The error in the instant case does not violate federal constitutional standards.  (United States v. Miller (1976) 425 U.S. 435, 442–443, 96 S.Ct. 1619, 1623–1624, 48 L.Ed.2d 71.)   Neither does the error violate appellant's right of privacy under California law.   While the Supreme Court in Burrows v. Superior Court (1974) 13 Cal.3d 238, 118 Cal.Rptr. 166, 529 P.2d 590 held that a bank customer has a reasonable expectation of privacy in his bank records, the court also stated that “if the bank is not neutral, as for example where it is itself a victim of the defendant's suspected wrongdoing, the depositor's right of privacy will not prevail.”  (Id., at p. 245, 118 Cal.Rptr. 166, 529 P.2d 590, emphasis added.)   In the instant case, the bank was not neutral with respect to appellant's Penal Code section 476a violations.   Since bad checks were presented to and dishonored by the bank, the bank was a potential victim of appellant's wrongful acts.  (People v. Superior Court (Abrahms) (1976) 55 Cal.App.3d 759, 770, 127 Cal.Rptr. 672;  People v. Johnson (1975) 53 Cal.App.3d 394, 396–397, 125 Cal.Rptr. 725.)   Hence, there was no unconstitutional deprivation of appellant's right of privacy in the instant case.   Rather, pursuant to our holding, supra, there was a violation of statutory procedures set out in the Government Code which enable law enforcement officials to acquire certain bank records of depositors.

 Government Code section 7489 provides that “[¶] Evidence obtained in violation of this chapter [Governmental Access to Financial Records] is inadmissible in any proceeding except a proceeding to enforce the provisions of this article.”   Thus, Government Code section 7489 creates a statutory exclusionary rule.   When state standards have been violated, the state is free to apply its own state harmless-error rule.  (Cooper v. California (1967) 386 U.S. 58, 62, 87 S.Ct. 788, 791, 17 L.Ed.2d 730.)   Hence, we conclude the appropriate standard of prejudice to follow in the instant case is that governed by People v. Watson (1956) 46 Cal.2d 818, 299 P.2d 243:  Is it reasonably probable that a result more favorable to appellant would have been reached in absence of the error?  (Id., at p. 836, 299 P.2d 243.)   We conclude in the negative.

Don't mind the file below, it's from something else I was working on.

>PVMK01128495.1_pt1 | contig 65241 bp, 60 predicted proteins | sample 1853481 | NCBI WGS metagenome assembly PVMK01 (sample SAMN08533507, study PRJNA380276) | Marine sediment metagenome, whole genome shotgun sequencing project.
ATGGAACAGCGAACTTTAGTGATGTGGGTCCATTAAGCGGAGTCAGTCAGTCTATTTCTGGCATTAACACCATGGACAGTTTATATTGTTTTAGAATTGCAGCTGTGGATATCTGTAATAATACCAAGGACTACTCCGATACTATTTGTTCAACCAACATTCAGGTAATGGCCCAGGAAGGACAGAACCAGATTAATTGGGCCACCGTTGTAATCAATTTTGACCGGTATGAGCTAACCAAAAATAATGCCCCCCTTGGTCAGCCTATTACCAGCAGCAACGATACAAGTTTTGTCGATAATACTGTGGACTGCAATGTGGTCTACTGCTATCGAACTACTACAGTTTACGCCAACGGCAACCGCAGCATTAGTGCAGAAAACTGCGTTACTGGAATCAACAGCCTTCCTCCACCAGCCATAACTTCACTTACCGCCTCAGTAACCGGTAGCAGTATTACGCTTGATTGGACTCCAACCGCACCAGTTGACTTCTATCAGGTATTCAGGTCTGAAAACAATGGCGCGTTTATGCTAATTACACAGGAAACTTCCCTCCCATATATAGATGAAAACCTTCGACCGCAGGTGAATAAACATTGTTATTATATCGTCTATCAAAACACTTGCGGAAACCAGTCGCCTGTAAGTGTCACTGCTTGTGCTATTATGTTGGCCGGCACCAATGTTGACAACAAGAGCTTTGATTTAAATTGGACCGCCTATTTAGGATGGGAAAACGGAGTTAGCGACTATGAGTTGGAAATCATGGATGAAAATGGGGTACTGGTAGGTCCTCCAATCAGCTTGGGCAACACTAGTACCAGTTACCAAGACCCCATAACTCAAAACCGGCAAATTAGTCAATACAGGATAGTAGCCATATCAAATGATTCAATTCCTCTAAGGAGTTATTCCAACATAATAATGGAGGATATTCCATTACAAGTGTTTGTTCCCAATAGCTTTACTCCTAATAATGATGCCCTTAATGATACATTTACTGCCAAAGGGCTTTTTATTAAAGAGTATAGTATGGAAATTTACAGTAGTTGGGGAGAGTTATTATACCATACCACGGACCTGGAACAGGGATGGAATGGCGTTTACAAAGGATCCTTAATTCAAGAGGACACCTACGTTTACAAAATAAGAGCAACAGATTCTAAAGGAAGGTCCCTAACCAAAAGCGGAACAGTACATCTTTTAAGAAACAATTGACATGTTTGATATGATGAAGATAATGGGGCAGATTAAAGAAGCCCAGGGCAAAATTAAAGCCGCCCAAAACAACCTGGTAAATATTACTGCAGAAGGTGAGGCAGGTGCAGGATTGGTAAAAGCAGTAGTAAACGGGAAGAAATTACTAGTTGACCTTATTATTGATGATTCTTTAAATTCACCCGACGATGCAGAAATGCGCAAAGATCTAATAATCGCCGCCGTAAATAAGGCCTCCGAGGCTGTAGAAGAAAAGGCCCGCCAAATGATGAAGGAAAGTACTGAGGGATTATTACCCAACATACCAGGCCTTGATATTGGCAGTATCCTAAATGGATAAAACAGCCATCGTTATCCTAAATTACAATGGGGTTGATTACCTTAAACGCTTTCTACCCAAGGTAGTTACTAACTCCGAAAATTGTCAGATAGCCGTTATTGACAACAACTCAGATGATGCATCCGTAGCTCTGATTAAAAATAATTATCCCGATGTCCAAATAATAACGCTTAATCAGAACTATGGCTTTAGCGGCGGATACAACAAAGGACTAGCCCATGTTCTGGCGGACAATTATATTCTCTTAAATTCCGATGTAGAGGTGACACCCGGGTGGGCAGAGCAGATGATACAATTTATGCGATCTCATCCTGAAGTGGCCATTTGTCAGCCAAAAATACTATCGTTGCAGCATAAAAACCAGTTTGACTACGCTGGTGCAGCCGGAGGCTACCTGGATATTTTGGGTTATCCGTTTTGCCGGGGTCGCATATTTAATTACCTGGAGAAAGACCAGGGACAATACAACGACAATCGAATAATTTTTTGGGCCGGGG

The most damaging evidence obtained through the bank records was the fact that appellant's checking account had been closed for a long while.   However, the checks returned to the Straw Hat were stamped “Account Closed” and the testimony of Randy Wise regarding the multiple returned checks was equally as damaging to appellant.   We conclude it is not reasonably probable that a more favorable result to appellant would have been reached in absence of the error.

The judgment is affirmed.

ZENOVICH, Acting Presiding Justice.

PAULINE DAVIS JOHNSON and MARTIN,* JJ., concur.